Day(s) and Time(s) Test Performed Outlines the days and times the test is performed. This field reflects the day and time the sample must be in the testing laboratory to begin the testing process and includes any specimen preparation and processing time required before the test is performed. Some tests are listed as continuously performed, which means assays are performed several times during the day.
Monday through Friday; 7 a.m.
Analytic Time Defines the amount of time it takes the laboratory to setup and perform the test. This is defined in number of days. The shortest interval of time expressed is "same day/1 day," which means the results may be available the same day that the sample is received in the testing laboratory. One day means results are available 1 day after the sample is received in the laboratory.
2 days (not reported Saturday or Sunday)
Maximum Laboratory Time Defines the maximum time from specimen receipt at Mayo Medical Laboratories until the release of the test result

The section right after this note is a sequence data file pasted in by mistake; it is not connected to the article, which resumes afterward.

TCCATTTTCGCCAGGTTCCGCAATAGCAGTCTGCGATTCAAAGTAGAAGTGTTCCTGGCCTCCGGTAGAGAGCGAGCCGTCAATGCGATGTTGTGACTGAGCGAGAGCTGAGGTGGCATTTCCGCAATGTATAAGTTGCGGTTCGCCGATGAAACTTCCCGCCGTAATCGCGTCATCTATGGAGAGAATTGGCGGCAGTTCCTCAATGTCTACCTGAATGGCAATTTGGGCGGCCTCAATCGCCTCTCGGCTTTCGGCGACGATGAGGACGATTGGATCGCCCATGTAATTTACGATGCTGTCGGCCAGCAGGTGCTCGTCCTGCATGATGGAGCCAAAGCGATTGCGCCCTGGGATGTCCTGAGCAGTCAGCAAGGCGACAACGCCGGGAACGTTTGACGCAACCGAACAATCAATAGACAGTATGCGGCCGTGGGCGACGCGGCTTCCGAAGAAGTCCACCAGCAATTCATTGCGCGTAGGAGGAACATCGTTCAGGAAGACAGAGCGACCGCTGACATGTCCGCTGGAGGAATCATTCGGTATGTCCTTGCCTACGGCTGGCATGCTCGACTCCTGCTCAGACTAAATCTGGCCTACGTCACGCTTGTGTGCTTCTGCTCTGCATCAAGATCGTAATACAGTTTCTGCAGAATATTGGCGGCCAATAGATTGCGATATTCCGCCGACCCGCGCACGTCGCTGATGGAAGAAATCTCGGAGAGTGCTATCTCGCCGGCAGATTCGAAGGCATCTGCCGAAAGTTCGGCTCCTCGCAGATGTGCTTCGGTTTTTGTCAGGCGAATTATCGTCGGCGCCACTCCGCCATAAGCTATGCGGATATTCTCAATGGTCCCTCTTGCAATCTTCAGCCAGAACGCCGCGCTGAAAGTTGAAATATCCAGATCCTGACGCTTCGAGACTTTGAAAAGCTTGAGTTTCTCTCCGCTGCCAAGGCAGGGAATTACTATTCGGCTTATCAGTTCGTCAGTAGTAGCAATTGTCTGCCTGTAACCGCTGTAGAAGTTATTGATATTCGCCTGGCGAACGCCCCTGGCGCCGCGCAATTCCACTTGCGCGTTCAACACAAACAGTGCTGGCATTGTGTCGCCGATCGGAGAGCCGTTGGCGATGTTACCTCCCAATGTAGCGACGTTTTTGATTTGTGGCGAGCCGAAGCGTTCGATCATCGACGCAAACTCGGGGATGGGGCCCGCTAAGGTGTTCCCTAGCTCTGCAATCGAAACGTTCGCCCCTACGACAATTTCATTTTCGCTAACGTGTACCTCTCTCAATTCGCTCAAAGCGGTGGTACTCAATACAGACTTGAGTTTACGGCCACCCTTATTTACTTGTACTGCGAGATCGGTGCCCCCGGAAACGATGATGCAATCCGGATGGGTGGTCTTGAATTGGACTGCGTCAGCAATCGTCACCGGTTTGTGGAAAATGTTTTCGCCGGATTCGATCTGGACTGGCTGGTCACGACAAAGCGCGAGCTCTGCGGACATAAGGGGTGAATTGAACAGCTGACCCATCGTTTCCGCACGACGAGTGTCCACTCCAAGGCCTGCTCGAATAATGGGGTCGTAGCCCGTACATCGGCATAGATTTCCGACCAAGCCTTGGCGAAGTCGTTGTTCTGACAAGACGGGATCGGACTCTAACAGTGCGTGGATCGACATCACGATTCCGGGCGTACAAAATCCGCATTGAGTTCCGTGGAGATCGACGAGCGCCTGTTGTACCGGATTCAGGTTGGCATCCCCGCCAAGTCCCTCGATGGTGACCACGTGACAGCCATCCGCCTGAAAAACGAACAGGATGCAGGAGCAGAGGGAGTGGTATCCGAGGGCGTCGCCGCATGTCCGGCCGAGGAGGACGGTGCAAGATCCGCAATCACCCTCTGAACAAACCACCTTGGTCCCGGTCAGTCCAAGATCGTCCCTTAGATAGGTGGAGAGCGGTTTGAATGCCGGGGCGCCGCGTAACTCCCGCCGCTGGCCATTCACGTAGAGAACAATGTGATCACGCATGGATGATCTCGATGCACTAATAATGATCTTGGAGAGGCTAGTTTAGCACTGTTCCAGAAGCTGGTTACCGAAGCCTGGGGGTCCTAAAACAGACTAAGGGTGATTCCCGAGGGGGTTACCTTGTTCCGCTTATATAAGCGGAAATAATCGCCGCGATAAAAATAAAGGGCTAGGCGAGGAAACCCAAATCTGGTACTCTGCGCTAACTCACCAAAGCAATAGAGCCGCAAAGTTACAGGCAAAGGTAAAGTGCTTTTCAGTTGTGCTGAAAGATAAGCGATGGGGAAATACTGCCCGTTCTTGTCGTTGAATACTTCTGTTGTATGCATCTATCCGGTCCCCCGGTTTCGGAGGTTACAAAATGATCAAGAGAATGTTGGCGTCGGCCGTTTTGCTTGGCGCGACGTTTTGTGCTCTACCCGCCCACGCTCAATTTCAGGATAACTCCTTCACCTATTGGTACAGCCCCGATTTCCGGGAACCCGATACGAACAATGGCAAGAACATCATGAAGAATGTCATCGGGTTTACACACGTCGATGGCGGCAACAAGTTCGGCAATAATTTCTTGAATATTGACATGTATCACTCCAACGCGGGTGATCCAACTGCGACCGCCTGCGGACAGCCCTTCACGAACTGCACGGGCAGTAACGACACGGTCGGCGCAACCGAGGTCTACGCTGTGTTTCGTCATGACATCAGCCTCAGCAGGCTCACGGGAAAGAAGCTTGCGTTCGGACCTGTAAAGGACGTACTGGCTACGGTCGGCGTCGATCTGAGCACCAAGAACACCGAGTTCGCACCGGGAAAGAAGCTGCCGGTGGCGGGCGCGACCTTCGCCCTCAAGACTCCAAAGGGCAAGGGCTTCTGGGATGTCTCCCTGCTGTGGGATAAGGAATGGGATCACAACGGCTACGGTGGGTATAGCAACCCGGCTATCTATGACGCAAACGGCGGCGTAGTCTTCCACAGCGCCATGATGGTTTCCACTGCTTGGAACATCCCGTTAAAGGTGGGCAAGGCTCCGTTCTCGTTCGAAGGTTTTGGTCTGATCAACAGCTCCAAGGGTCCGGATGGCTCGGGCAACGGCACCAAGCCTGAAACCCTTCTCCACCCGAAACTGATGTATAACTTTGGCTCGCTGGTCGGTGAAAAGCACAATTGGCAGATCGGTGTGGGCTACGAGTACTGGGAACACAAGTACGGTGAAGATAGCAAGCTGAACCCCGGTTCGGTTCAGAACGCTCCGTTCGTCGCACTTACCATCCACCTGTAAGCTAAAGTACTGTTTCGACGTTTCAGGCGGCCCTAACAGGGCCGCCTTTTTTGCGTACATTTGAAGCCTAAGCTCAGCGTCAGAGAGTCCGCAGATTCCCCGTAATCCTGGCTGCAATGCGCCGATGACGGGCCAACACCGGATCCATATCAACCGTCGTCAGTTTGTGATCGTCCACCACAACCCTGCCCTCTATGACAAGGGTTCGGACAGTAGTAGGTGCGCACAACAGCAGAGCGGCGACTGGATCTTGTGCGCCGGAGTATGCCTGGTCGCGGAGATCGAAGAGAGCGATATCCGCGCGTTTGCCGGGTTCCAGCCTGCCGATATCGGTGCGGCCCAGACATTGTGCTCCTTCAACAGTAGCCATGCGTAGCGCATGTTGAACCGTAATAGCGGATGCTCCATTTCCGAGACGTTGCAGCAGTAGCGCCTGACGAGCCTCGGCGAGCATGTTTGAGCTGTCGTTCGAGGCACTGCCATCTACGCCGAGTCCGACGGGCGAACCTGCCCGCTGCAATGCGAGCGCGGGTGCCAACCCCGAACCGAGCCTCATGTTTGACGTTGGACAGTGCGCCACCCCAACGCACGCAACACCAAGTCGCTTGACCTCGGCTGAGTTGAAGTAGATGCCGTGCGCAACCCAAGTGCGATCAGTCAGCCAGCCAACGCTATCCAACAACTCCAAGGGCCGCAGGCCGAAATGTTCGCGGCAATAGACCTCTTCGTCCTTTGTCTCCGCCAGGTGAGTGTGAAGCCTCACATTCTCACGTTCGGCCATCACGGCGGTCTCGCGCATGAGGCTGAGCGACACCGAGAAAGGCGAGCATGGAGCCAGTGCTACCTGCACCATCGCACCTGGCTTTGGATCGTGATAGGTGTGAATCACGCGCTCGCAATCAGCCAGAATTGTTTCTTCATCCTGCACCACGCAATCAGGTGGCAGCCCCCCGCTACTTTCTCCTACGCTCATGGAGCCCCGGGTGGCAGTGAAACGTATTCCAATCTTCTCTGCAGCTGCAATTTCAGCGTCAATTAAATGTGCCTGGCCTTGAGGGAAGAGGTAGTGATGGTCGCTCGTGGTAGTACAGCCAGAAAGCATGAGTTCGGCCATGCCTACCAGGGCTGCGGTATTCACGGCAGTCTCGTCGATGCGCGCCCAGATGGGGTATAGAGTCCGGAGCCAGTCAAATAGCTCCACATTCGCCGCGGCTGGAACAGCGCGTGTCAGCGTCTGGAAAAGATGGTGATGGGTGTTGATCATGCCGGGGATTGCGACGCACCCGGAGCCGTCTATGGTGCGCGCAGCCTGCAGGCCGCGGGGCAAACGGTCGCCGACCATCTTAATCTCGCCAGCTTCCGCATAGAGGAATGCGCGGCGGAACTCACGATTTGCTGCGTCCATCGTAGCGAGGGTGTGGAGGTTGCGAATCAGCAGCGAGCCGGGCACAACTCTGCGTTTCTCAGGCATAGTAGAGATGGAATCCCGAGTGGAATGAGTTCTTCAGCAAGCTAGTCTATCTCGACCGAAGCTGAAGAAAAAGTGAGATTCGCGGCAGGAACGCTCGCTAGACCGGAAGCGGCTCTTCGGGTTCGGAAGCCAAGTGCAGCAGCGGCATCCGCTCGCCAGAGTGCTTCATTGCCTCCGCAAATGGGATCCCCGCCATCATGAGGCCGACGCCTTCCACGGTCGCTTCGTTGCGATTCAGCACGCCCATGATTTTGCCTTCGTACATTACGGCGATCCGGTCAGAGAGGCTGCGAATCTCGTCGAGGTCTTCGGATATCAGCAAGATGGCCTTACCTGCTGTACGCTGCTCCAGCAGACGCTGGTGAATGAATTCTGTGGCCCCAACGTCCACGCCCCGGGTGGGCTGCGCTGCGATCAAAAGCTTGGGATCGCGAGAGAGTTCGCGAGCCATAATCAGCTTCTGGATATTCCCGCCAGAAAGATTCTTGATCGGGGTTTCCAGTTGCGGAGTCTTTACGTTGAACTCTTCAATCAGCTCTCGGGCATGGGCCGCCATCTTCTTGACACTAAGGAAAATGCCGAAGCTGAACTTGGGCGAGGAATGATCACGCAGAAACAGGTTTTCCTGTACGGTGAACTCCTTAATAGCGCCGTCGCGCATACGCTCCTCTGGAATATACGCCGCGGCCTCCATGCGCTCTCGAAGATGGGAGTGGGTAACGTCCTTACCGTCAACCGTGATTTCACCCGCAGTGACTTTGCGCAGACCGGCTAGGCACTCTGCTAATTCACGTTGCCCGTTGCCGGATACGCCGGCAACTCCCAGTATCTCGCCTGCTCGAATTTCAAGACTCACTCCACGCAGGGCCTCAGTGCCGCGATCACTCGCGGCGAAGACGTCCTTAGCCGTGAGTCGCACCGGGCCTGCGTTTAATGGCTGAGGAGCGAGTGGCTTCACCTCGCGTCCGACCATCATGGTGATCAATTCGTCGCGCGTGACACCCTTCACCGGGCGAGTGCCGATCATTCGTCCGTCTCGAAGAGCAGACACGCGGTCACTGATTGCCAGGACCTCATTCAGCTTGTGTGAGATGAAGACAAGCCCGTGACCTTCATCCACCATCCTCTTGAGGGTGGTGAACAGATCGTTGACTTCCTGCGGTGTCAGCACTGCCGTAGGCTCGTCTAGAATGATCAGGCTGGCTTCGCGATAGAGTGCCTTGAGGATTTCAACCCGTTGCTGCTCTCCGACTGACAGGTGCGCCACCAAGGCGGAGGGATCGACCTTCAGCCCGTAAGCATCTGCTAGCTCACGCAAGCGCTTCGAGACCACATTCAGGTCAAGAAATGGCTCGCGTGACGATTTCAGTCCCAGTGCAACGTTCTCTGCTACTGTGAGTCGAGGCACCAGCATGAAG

Specimen Retention Time Outlines the length of time after testing that a specimen is kept in the laboratory before it is discarded
Performing Laboratory Location The location of the laboratory that performs the test
Test Classification Provides information regarding the medical device classification for laboratory test kits and reagents. Tests may be classified as cleared or approved by the US Food and Drug Administration (FDA) and used per manufacturer's instructions, or as products that do not undergo full FDA review and approval, and are then labeled as an Analyte Specific Reagent (ASR), Investigation Use Only (IUO) product, or a Research Use Only (RUO) product.
This test was developed and its performance characteristics determined by Mayo Clinic in a manner consistent with CLIA requirements. This test has not been cleared or approved by the U.S. Food and Drug Administration.
CPT Code Information Provides guidance in determining the appropriate Current Procedural Terminology (CPT) code(s) information for each test or profile. The listed CPT codes reflect Mayo Medical Laboratories interpretation of CPT coding requirements. It is the responsibility of each laboratory to determine correct CPT codes to use for billing.
84120-Porphyrins, quantitation and fractionation
LOINC® Code Information Provides guidance in determining the Logical Observation Identifiers Names and Codes (LOINC) values for the result codes returned for this test or profile.